Earn continuing education credits by taking this quiz on the article that begins on page 34 of this issue. A grade of 70% or above will earn you a certificate of completion for two nationally certified continuing education hours. This is an open-book quiz. After reading the article, complete the quiz by circling one of the three multiple-choice answers for each question. Please give only one response per question. Incomplete answers will be marked as incorrect. Send a photocopy of the page along with your payment of $35. Please complete fully the information section below; print clearly.
Barriers to medication use: Myths, money, and management
Which of these areas of patient concern about the use of medications for alcohol dependence cannot be answered definitively by analyzing existing evidence?
a. Questions about medication efficacy
b. Concerns over addictive properties
c. Necessary duration of medication use
Alcoholics Anonymous advises members to avoid this action related to medications.
a. Discouraging fellow members from using medication
b. Discussing specific medication options
c. Suggesting that fellow members ask a medical professional about medications
Alcohol dependence treatment needs to be comprehensive because medication use will not necessarily have an effect on:
a. Cravings that lead to alcohol use.
b. Activity at receptor sites in the brain.
c. Thought processes that lead to alcohol use.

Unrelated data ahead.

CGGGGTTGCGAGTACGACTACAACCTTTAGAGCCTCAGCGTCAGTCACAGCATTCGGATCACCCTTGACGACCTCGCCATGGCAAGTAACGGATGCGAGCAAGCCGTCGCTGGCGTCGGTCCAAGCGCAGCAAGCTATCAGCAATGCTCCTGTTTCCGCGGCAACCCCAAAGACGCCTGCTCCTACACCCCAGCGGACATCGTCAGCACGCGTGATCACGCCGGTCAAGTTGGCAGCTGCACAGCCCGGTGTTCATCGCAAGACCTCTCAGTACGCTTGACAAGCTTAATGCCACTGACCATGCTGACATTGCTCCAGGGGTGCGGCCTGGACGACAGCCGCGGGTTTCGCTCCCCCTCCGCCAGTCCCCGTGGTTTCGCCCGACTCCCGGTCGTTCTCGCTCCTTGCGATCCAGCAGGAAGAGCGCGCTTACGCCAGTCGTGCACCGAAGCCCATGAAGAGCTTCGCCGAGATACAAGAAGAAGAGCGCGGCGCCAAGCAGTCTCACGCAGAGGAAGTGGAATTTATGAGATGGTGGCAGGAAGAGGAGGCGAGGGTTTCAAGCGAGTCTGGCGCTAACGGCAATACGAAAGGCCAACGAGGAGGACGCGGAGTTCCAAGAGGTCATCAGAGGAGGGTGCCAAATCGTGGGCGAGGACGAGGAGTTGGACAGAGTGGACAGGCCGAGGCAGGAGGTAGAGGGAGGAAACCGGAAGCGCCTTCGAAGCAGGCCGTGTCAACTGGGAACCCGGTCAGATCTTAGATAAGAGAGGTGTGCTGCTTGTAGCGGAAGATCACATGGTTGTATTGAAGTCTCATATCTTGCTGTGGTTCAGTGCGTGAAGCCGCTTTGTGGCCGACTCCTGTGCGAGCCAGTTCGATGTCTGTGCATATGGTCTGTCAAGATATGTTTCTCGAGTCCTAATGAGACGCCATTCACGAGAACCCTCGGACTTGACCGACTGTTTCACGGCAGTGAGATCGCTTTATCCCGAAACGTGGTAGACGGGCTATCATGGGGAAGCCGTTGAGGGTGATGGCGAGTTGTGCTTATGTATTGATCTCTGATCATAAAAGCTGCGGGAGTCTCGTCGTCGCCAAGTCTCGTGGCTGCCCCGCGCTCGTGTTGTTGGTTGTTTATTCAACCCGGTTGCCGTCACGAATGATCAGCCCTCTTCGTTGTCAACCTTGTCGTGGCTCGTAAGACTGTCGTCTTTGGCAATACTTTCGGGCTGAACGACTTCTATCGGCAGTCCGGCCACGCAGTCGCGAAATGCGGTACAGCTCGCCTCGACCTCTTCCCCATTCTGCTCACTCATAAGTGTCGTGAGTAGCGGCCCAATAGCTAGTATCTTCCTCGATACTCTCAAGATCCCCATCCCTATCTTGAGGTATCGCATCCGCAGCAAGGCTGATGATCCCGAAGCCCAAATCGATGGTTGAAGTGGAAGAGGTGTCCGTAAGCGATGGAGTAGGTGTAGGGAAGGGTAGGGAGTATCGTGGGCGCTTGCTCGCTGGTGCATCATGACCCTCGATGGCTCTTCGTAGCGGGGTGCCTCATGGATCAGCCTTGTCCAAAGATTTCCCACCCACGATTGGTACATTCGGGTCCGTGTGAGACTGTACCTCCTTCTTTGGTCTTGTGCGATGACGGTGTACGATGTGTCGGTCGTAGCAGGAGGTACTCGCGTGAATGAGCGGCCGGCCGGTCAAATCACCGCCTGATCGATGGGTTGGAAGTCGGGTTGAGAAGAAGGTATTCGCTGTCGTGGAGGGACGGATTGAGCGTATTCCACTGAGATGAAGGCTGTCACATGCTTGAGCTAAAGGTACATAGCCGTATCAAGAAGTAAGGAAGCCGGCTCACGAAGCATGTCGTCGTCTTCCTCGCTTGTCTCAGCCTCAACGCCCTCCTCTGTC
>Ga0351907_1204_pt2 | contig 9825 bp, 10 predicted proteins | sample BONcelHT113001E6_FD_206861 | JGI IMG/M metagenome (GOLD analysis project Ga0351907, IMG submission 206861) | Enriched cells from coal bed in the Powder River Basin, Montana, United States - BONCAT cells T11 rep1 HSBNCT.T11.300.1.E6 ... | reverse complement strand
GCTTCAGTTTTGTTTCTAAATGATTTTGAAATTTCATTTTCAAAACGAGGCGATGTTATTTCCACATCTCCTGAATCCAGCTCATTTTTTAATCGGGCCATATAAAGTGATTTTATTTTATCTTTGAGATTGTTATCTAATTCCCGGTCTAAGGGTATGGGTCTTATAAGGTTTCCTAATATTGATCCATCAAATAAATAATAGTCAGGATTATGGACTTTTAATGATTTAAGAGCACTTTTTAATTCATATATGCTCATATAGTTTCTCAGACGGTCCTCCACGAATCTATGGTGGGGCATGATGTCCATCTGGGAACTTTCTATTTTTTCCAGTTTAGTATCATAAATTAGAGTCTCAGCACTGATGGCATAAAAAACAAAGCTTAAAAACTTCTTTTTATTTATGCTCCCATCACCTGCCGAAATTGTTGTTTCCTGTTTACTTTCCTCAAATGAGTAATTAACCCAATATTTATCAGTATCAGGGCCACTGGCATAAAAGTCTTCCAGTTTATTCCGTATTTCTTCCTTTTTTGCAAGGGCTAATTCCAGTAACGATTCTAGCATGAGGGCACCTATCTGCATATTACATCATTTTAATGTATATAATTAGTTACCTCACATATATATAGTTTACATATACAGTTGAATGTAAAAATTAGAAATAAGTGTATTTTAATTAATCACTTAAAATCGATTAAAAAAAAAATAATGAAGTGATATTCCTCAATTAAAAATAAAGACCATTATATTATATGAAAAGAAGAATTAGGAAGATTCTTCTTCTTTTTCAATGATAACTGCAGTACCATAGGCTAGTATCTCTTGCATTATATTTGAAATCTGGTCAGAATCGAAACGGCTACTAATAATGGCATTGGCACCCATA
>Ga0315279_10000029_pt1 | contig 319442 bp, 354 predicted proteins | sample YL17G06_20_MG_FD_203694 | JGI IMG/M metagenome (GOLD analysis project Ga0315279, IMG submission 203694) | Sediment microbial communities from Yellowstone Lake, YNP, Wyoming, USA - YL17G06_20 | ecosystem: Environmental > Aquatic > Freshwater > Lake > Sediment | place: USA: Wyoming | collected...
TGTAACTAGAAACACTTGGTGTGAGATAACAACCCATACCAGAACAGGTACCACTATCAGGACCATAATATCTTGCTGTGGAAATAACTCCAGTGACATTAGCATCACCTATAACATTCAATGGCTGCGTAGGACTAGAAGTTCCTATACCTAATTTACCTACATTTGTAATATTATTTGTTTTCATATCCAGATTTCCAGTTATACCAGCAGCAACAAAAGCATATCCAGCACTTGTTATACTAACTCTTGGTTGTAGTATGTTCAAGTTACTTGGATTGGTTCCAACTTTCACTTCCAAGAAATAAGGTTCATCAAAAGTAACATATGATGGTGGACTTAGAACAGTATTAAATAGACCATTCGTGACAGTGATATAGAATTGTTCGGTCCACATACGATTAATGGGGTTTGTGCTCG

Although counselors do not engage directly in medication management, they can play an important role of setting and managing client expectations around this important facet of medication use.
a. Cost considerations
b. Side effects
c. Time of dosing
This form of brief therapy improved rates of medication adherence in the much-discussed COMBINE study.
a. Brief intervention
c. Medical management
The BRENDA form of brief therapy is based in this model of addiction.
The article reports that BRENDA was found to improve treatment completion rates and medication adherence in a study of this medication.
In referring to those who consider medication a “crutch,” the author uses this term to describe what a crutch actually denotes.
a. A challenge in treatment
b. A tool for treatment
c. A barrier to recovery
The article reports that a form of therapy based on motivational interviewing and cognitive-behavioral principles was found to improve medication adherence in a study of this medication.
A 2006 study published in the Journal of Substance Abuse Treatment found this proportion of counselors reporting not being aware of effectiveness data for oral naltrexone.
a. 10 to 24%
b. 30 to 44%
c. 40 to 54%